Md. Renaissance Festival Grants Escape from Tough Times - Southern Maryland Headline News

Md. Renaissance Festival Grants Escape from Tough Times


CROWNSVILLE (October 8, 2009)—The economy is in shambles. A new and terrifying disease is spreading throughout the area. People are making the most of tough times.

Welcome to England, circa 1543.

Now in its 33rd year, the Maryland Renaissance Festival in Crownsville is bringing people from across the area together for some good very, very old-fashioned fun. The fair is open weekends now through Oct. 25.

Despite the down economy, attendance is on par with past years, with about 14,000 people coming through the gates each day. Many visitors, including Annapolis resident Erin Higgins, consider the festival comparatively inexpensive.

"It's a cheap thrill," Higgins said, dressed for the occasion in a black corset and appropriately antiquated pants. "It's eight bucks more than a movie ticket [for admission to the festival] and you're here all day. And the people-watching is great."

The festival is a time warp back to the days of King Henry VIII, offering all manner of escapes from normal life. Wandering through the 27 acres of woodlands, visitors clap along with fiddlers and other traditional musicians, laugh as jesters in big floppy hats perform, and catch passing glances of men dressed as knights and women in bust-heaving dresses.

Tyler Petrini, a 23-year-old teacher from Catonsville, enjoys the "you-can't-get-this-anywhere-else" experience of the festival, particularly the food.

"There's nothing like holding a turkey leg and drinking mead," Petrini said. "You can't do that anywhere else."

Jules Smith Jr., the general manager of the festival, said turkey legs are one of the most popular food items. To feed the turkey-leg-starved masses, he orders about 58 tons of the popular item in early spring.

The festival also offers a multitude of stick-mounted foods—macaroni and cheese on a stick, steak on a "stake" and chocolate covered cheesecake on a stick. All this food on a stick apparently makes people thirsty, as guests consume 250,000 glasses each of beer and soft drinks, as well as 200,000 bottles of water during a season.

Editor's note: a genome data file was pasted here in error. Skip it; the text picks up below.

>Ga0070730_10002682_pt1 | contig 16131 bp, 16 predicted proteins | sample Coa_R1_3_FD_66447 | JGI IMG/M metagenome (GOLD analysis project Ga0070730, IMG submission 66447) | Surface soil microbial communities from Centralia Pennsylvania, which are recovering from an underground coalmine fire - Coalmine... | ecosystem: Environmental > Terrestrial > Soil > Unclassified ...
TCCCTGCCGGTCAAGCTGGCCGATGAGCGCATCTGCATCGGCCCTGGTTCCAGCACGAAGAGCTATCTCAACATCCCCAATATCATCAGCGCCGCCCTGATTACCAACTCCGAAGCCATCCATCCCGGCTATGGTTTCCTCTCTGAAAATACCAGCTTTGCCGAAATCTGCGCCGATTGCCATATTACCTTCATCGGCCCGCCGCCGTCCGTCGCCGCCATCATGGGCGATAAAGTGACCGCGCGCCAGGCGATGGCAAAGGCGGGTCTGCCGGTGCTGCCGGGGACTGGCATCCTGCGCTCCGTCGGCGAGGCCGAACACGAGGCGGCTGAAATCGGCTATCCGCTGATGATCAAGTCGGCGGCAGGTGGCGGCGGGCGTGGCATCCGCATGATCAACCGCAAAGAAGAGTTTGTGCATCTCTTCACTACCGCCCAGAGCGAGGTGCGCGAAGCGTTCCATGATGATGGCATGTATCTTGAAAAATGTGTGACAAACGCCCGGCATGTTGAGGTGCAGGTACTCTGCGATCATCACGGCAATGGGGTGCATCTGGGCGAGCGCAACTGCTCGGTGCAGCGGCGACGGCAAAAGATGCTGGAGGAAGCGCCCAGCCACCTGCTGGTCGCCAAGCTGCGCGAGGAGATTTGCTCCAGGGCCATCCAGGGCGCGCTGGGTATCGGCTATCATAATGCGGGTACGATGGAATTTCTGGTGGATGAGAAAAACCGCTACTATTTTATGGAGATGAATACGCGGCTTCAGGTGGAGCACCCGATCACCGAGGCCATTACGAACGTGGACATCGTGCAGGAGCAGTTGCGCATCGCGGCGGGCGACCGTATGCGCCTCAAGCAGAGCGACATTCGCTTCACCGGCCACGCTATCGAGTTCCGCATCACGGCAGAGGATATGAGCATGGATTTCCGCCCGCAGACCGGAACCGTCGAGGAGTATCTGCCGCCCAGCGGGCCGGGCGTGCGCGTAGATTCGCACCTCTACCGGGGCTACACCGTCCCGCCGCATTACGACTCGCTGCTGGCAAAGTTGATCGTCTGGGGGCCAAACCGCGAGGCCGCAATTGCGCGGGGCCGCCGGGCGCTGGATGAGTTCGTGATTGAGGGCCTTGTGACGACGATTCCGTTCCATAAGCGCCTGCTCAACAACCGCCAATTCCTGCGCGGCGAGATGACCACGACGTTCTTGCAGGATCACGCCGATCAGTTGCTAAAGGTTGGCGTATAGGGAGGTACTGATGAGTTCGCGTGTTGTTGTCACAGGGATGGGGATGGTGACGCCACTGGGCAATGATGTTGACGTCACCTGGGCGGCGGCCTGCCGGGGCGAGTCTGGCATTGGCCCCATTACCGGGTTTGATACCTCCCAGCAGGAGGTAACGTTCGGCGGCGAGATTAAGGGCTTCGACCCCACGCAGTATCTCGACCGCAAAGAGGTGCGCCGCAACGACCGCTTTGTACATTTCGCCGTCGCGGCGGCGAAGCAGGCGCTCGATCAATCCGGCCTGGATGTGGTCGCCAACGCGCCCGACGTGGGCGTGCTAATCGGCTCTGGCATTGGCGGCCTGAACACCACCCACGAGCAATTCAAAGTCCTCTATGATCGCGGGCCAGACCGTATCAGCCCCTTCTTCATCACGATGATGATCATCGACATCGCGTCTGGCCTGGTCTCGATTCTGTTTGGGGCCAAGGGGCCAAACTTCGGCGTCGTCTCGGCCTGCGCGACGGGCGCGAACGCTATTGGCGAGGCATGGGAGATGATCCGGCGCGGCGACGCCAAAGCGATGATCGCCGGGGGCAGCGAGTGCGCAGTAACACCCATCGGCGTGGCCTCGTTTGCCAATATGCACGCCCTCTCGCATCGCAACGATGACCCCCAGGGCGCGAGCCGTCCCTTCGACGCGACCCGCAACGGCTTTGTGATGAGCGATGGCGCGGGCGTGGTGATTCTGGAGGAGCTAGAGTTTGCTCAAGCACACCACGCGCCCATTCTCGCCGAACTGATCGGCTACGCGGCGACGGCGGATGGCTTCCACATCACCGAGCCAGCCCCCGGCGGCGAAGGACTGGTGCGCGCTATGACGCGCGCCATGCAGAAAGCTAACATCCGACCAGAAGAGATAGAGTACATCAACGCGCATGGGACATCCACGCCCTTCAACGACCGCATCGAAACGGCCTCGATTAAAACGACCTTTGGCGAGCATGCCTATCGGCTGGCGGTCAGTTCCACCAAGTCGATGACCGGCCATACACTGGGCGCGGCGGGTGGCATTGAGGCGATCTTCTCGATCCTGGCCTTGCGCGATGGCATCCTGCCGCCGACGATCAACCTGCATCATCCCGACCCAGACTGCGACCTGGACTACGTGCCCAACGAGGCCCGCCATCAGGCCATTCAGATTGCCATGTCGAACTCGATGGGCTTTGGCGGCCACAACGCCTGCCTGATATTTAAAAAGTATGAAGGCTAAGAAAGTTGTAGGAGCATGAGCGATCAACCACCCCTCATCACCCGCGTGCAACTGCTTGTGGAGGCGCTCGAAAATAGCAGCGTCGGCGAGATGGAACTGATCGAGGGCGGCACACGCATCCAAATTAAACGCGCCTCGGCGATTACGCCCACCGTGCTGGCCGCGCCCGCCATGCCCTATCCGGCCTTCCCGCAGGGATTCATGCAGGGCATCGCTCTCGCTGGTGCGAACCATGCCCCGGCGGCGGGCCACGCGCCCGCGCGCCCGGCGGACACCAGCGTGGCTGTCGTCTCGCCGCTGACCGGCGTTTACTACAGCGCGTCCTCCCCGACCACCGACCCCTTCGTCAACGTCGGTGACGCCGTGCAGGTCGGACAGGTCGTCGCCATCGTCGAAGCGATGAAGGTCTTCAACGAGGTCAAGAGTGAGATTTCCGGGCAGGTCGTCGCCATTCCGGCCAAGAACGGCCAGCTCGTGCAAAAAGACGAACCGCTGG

Unusual food is not the only draw for visitors, as actors, acrobats and magicians perform at stages and in open areas throughout the venue. Many shows require a great deal of audience participation, and Carolyn Spedden, the artistic director of the festival for more than 20 years, thinks this full-on experience is what sets it apart from other forms of entertainment.

"We're trying to involve all the senses [with guests], instead of just sitting and visually watching TV or a movie," Spedden said. "I think that is what makes it a little unique"

Also special to the festival, Spedden said, is how visitors develop relationships with performers, as many have been taking the stage for a number of years.

"The closest relationship I can link it to is the way some people feel about their favorite characters on long-term TV sitcoms," Spedden said, comparing fan favorites like "O" and "The Renaissance Man" to characters on "Cheers" and "Friends."

"People feel like they know them," Spedden said. "Our performers get that as well."

Many of these performers—as well as the artists and craftsmen who make the festival run—travel a circuit of renaissance festivals throughout the country, starting in Arizona in February and ending their season in November. Smith said it's the creativity and outdoor environment that draws performers to this lifestyle.

"I know the sword swallower has told me he could be performing in a nightclub, but he'd only see klieg lights," Smith said. "Here, in daylight, in the woods, he gets to see people respond to every nuance he does. Not everybody will catch everything, but he knows the people who are appreciating what he does."

Smith also noted how those who work the festival appreciate the sense of community, a sentiment echoed by Kunji Rey, a henna tattoo artist at the festival and a trained massage therapist based in Brooklyn, N.Y.

Rey grew up in the circuit, selling jewelry and making garlands since she was little, and appreciates how she can travel to any renaissance festival and find someone she knows.

"It's an amazing community to grow up in," Rey said. "I've known some of these people literally my entire life."

Rey also said that, for all the uncertainty in the economy and trouble throughout the world, people still need a good time. Walking through the gates into another time, visitors revel in the huzzah-shouting fun the festival provides, escaping—if only for a moment—the troubling world outside.

In planning for this year, Smith and his team were mindful that a constant stream of bad news would make people look for a distraction.

"People are eager to be entertained, looking for a diversion, and that's why our theme this year is 'Escape to the Maryland Renaissance Festival'," Smith said.

Roy William Cox—aka Sir William Westmoreland—a jouster who has been performing for more than 30 years, said that it's very important to put on a good show for an audience in need of escape, particularly when times are worse than they are now.

"When 9/11 happened they thought about closing the fair down, but then the powers that be decided 'no, we're going to go ahead and do it because people are going to want to get away,'" Cox said. "And it was one of best weekends ever ... People want to escape, they want to get away from that. And even in this economy, people save for the year just to come here."

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Capital News Service contributed to this report.

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